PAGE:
Having bought a pound of pinto beans from the bulk bin at my local health foods store, I decided to make homemade refried beans. As one must always do with dried beans, I had to soak overnight what I intended to cook. This afternoon, I proceeded to cook the beans, along with part of a diced leek. Unfortunately, I misjudged the amount of water that went in the pot. After two hours of simmering, at least a third of the water was not yet absorbed…

…After letting the mixture cool for a bit, I threw the mixture into the food processor, thinking there would be some thickening. No dice. …

…So I poured the soupy mixture back into the pot and reheated…to no avail.

After that, I decided to cut my losses and simply consume my mixture as soup. With a little homemade salsa and nutritional yeast flakes, it turned out to be quite tasty! The recipe for one serving is below. You will need to adjust the measurements accordingly for additional servings.

1/4 cup pinto beans, soaked
1/4 leek, chopped
1 cup water
3 squirts Bragg’s Liquid Aminos (as salt replacer)
Black pepper to taste
1 TB salsa
1 tsp nutritional yeast flakes

Put beans, leek, water, aminos, and pepper in a small saucepan, and bring to a boil. Cover and simmer for two hours.

Remove mixture from heat, and allow to cool for about 15 minutes.

Pour mixture into food processor or blender. Process until well-blended.

Reheat, if desired, stirring regularly.

Pour into a bowl. Add salsa and nutritional yeast. Mix with spoon.


“Crumb”-y Waste Reduction

Posted in Food, Gardening, & Agriculture,Recipes,Reduce, Reuse, Recycle by luvmyplanet on 26/11/2010

How many times have you finished that box of shredded wheat biscuits only to find a pile of crumbs at the bottom? Have you ever wondered if they could be put to good use? Well, why not use them in your baking?

Recently, I made a batch of vegan sin bars whose recipe calls for graham crackers in the crust. Not having access to certifiably vegan or organic graham crackers, I glanced over to that aforementioned collection of cereal crumbs (from Kashi Cinnamon Harvest, if you’re curious) and made a simple substitution. The final product came out just as delicious as I expected — and the crust held together perfectly!

Frugal, vegan, and waste-free!

Mmmm! Garlic Scapes

Posted in Food, Gardening, & Agriculture,Recipes by luvmyplanet on 14/11/2010

I decided to give my most successful garlic plant a break and harvest some of the impressive scapes that have grown to date.  Again, this is the first time I have planted anything edible. As such, harvesting a bit of the scapes was an experience. The scent alone made my stomach growl. I decided to throw them in the potato salad I was preparing, and, boy did they add a kick! On a more significant level, it truly is magical to eat a meal knowing that you actually grew one of the ingredients. Someday, perhaps I can say that of an entire meal…

Shut Down Conklin Dairy

Posted in Activism,Food, Gardening, & Agriculture by luvmyplanet on 05/11/2010

If you don’t think cruelty is involved in the dairy industry, watch this video exposé of some disturbing abuse at the Conklin Dairy.

If you are already aware and are disgusted by what happens behind the scenes, please sign the petition at the above link (a TinyUrl to, urging the Ohio government to shut down the Conklin Dairy.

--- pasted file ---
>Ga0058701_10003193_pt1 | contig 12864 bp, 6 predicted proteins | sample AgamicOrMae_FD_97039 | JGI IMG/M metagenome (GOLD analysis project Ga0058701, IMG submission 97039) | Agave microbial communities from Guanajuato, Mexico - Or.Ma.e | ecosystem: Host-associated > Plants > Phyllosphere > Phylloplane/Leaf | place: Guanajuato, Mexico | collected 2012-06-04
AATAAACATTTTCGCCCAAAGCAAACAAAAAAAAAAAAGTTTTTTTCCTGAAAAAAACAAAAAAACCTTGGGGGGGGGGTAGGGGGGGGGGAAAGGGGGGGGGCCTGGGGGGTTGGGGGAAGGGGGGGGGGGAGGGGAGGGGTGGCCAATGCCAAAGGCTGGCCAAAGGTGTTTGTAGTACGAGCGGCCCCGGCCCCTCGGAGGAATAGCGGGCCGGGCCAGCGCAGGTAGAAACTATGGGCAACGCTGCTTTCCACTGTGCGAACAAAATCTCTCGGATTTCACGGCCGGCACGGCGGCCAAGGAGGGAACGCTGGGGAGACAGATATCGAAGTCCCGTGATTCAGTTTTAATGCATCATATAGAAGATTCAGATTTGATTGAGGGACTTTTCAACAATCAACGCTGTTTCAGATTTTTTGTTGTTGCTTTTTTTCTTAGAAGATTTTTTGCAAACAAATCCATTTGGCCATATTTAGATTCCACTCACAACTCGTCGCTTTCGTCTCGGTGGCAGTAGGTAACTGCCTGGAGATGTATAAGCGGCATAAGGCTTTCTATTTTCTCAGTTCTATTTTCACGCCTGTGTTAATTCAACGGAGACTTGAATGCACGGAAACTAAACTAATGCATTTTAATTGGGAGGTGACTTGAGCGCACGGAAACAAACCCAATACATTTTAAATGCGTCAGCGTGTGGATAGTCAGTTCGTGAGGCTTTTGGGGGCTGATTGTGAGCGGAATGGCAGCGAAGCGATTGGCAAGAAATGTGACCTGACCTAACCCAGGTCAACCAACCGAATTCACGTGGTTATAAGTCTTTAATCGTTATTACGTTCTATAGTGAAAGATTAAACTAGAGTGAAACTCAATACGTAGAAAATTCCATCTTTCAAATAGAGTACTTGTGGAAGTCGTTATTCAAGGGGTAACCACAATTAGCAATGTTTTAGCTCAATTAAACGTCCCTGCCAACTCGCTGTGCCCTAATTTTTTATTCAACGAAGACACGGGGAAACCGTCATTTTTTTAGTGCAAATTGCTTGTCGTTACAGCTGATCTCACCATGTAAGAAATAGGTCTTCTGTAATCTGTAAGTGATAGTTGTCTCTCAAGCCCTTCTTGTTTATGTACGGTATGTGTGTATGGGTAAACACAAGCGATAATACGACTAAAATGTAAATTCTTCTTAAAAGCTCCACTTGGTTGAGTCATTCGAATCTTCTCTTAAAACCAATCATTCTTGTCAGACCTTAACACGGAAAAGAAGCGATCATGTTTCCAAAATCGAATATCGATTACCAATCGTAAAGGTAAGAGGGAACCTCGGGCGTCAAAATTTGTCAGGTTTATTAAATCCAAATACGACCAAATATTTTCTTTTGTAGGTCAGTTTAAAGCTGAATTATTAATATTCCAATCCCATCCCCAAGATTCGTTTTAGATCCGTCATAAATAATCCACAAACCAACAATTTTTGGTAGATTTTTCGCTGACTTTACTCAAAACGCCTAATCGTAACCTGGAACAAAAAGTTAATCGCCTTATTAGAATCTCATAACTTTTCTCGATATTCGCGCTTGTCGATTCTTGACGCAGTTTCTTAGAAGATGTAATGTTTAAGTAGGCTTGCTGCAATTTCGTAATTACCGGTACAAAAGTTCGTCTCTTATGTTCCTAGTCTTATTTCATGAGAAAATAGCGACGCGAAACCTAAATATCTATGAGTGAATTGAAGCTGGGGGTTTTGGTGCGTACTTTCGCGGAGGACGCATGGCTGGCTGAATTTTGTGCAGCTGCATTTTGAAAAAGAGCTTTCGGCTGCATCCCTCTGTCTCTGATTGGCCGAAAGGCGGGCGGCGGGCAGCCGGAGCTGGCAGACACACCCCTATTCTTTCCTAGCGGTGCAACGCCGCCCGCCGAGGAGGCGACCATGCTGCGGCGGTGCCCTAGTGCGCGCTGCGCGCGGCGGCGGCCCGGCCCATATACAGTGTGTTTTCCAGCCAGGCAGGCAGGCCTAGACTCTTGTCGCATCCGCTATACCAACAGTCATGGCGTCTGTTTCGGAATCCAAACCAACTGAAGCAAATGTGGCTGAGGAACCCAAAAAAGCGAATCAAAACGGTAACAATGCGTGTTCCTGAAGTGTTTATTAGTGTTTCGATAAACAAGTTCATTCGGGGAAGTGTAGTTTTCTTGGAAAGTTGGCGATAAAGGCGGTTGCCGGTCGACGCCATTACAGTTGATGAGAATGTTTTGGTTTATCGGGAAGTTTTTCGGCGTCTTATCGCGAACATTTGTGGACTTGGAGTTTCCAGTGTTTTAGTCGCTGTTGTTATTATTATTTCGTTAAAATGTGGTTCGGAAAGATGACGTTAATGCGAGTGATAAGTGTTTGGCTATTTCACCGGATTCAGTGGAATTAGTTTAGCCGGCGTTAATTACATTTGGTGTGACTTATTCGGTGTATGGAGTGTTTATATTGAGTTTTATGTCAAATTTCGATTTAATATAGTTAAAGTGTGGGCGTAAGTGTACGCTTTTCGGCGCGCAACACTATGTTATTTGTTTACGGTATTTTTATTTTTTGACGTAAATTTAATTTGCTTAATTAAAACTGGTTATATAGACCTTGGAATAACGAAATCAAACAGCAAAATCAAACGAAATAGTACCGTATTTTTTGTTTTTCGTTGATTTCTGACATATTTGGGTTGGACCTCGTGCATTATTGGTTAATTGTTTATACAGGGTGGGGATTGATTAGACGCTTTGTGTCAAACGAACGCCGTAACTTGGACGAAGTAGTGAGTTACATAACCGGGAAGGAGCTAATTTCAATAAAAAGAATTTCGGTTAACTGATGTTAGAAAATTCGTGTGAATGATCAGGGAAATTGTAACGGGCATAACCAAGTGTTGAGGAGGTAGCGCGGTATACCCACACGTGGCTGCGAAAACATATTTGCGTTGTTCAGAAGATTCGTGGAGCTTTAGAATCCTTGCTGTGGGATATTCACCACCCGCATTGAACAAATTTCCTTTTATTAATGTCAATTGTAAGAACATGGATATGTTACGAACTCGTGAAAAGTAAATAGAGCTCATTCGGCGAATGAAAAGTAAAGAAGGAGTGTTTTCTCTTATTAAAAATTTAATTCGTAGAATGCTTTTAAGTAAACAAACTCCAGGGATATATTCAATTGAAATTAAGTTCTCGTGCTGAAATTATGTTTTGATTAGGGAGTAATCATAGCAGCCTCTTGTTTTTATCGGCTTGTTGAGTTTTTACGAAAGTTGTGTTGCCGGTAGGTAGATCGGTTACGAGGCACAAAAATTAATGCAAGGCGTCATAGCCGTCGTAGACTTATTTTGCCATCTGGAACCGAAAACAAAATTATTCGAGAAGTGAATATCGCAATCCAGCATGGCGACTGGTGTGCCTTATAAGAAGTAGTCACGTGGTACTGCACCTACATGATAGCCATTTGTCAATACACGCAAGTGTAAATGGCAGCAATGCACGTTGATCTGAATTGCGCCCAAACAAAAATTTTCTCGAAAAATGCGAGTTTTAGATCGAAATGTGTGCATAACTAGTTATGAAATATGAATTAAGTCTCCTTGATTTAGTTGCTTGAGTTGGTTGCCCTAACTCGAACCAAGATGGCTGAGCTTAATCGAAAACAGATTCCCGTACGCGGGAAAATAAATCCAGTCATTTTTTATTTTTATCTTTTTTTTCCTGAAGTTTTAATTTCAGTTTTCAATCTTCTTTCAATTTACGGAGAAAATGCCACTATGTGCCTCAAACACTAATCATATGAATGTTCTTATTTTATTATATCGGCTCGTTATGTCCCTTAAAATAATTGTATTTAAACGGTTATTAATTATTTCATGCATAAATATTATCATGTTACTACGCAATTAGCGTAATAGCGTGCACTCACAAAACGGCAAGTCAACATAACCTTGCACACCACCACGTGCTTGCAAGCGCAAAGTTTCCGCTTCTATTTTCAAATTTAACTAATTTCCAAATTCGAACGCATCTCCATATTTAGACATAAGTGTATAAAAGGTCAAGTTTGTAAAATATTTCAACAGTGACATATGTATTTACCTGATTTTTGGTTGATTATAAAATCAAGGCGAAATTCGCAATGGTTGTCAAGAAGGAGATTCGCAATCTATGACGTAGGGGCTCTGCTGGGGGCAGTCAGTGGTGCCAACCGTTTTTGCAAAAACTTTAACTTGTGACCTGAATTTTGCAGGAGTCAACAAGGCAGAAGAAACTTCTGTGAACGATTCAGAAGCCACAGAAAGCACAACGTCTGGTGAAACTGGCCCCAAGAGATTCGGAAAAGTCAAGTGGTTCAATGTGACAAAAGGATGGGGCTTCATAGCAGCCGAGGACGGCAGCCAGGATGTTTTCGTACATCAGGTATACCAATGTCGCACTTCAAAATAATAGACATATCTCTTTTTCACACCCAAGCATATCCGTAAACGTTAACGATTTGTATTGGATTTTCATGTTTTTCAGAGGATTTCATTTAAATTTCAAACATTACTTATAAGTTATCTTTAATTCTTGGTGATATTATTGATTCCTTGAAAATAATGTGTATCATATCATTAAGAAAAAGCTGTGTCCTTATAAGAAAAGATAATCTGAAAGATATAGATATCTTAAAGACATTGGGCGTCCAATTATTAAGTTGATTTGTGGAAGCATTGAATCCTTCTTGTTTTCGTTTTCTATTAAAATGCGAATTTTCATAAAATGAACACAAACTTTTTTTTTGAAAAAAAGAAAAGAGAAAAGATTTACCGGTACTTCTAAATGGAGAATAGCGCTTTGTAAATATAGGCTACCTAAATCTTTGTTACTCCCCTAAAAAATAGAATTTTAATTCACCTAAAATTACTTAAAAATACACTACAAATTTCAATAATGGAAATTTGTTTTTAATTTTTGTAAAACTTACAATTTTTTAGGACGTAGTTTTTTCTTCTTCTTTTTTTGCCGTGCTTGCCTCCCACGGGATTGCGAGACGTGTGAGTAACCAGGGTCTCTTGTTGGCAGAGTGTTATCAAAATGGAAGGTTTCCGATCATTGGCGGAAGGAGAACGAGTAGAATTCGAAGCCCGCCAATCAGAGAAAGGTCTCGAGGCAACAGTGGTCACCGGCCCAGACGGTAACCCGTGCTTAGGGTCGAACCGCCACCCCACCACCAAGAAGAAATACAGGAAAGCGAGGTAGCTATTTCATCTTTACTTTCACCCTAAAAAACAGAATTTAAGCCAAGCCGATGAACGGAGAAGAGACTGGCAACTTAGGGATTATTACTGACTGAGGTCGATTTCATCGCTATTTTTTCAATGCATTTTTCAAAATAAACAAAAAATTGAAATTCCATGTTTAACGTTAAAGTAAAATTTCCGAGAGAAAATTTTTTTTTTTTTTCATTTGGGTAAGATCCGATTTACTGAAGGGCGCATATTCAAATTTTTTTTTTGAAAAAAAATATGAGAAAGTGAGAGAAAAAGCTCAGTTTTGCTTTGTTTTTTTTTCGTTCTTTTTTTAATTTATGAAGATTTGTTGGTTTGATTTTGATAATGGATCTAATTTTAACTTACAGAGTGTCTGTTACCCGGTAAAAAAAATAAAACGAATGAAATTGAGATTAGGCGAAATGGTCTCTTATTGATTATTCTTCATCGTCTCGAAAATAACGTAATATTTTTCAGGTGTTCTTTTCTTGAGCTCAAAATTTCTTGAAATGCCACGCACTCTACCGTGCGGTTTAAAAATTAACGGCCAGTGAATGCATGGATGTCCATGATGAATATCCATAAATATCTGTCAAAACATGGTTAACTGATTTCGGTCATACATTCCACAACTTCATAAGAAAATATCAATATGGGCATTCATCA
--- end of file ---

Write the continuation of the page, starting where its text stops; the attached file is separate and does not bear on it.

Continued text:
With this state about to change hands to a governor and state legislature that are hostile to animal welfare issues, time is of the essence. Please make your voice heard!

Join the Fight Against GMOs!

Posted in Activism,Food, Gardening, & Agriculture by luvmyplanet on 24/10/2010

So, first things first. What’s a GMO? “GMO” stands for genetically modified organism, and, at an alarming rate, they are becoming more pervasive in our food supply — even for us vegans. (If you saw the documentary Food, Inc., you may have caught the fact that over 90 percent of all soybeans grown in the United States have been genetically manipulated.) For a primer on GMOs, check out the May 31 broadcast of “An Organic Conversation.” If you are unfamiliar with iTunes, read the instructions at the top of the page.

If the thought of putting GMOs in your body or feeding them to your loved ones rubs you the wrong way, there is still time to take action. On the above broadcast, one of the guests is from a group of unsung heroes called the Non-GMO Project. This is a great one-stop resource where you can take a pledge to avoid GMOs when you shop. (You can do this by accessing the list on the website and by seeking out the “USDA Certified Organic” seal. Current USDA standards forbid the use of GMOs in organic food.) The Organic Consumers Association is another fantastic resource.

Why the emphasis on shopping? Because in our corporatized consumer culture, one way in which we can still have a significant impact is by voting with our dollars. When you scan an organic, GMO-free food at the checkout counter, store managers are more likely to keep those foods on the shelves. The more of us who buy them, the more they will be in stock.

What’s that you say? Organic is too expensive? First of all, it may be a good idea to replace any junky processed foods with organic whole foods. Second, keep in mind that the extra money you spend on organics is less money that you will be giving to Big Pharma for meds that only exacerbate our sicknesses. Finally, if tight funds truly are an issue, check out the Environmental Working Group’s Dirty Dozen (the 12 foods that you really should buy organic) and Clean 15 (the 15 that you can get away with buying conventionally-grown). You can download the list in a user-friendly wallet-sized chart.